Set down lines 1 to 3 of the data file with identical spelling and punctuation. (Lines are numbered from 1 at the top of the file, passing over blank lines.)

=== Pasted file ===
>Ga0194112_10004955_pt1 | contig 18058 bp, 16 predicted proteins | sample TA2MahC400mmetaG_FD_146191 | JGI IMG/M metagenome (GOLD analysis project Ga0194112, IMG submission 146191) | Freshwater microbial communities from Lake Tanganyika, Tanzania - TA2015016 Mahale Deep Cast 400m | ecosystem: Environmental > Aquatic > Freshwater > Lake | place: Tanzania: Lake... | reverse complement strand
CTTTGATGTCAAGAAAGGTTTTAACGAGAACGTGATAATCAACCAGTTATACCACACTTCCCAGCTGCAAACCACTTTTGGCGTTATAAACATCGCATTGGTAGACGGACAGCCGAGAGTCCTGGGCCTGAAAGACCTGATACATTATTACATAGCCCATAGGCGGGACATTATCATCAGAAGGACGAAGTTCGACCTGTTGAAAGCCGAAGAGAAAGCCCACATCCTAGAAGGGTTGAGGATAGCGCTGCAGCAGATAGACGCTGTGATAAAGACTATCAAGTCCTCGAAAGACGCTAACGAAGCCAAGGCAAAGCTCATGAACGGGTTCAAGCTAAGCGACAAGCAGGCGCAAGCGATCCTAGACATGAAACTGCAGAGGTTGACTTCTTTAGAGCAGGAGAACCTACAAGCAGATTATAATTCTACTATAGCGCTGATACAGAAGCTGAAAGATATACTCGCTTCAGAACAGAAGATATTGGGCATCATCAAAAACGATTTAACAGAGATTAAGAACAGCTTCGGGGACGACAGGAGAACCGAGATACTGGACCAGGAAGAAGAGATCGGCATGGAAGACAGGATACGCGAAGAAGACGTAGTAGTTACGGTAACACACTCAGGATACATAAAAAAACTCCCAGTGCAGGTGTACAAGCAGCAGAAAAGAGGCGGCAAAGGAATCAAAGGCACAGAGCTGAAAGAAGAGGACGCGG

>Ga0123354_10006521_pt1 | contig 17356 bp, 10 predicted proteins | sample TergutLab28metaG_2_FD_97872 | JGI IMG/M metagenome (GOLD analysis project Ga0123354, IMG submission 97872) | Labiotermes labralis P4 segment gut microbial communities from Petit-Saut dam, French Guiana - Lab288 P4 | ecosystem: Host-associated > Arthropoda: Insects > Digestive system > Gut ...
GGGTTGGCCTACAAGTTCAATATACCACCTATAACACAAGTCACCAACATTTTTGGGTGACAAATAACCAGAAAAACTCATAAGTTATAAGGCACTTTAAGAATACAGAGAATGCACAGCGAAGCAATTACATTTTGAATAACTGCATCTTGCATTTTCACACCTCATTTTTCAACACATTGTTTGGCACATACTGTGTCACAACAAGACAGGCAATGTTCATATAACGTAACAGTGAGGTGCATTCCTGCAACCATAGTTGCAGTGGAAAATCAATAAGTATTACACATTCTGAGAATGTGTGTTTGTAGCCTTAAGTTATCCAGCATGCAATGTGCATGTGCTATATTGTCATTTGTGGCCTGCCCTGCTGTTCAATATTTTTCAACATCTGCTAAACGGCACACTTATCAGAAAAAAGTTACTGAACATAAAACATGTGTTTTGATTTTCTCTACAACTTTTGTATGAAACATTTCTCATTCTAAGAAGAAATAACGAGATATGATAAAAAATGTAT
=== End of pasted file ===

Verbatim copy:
>Ga0194112_10004955_pt1 | contig 18058 bp, 16 predicted proteins | sample TA2MahC400mmetaG_FD_146191 | JGI IMG/M metagenome (GOLD analysis project Ga0194112, IMG submission 146191) | Freshwater microbial communities from Lake Tanganyika, Tanzania - TA2015016 Mahale Deep Cast 400m | ecosystem: Environmental > Aquatic > Freshwater > Lake | place: Tanzania: Lake... | reverse complement strand
CTTTGATGTCAAGAAAGGTTTTAACGAGAACGTGATAATCAACCAGTTATACCACACTTCCCAGCTGCAAACCACTTTTGGCGTTATAAACATCGCATTGGTAGACGGACAGCCGAGAGTCCTGGGCCTGAAAGACCTGATACATTATTACATAGCCCATAGGCGGGACATTATCATCAGAAGGACGAAGTTCGACCTGTTGAAAGCCGAAGAGAAAGCCCACATCCTAGAAGGGTTGAGGATAGCGCTGCAGCAGATAGACGCTGTGATAAAGACTATCAAGTCCTCGAAAGACGCTAACGAAGCCAAGGCAAAGCTCATGAACGGGTTCAAGCTAAGCGACAAGCAGGCGCAAGCGATCCTAGACATGAAACTGCAGAGGTTGACTTCTTTAGAGCAGGAGAACCTACAAGCAGATTATAATTCTACTATAGCGCTGATACAGAAGCTGAAAGATATACTCGCTTCAGAACAGAAGATATTGGGCATCATCAAAAACGATTTAACAGAGATTAAGAACAGCTTCGGGGACGACAGGAGAACCGAGATACTGGACCAGGAAGAAGAGATCGGCATGGAAGACAGGATACGCGAAGAAGACGTAGTAGTTACGGTAACACACTCAGGATACATAAAAAAACTCCCAGTGCAGGTGTACAAGCAGCAGAAAAGAGGCGGCAAAGGAATCAAAGGCACAGAGCTGAAAGAAGAGGACGCGG

>Ga0123354_10006521_pt1 | contig 17356 bp, 10 predicted proteins | sample TergutLab28metaG_2_FD_97872 | JGI IMG/M metagenome (GOLD analysis project Ga0123354, IMG submission 97872) | Labiotermes labralis P4 segment gut microbial communities from Petit-Saut dam, French Guiana - Lab288 P4 | ecosystem: Host-associated > Arthropoda: Insects > Digestive system > Gut ...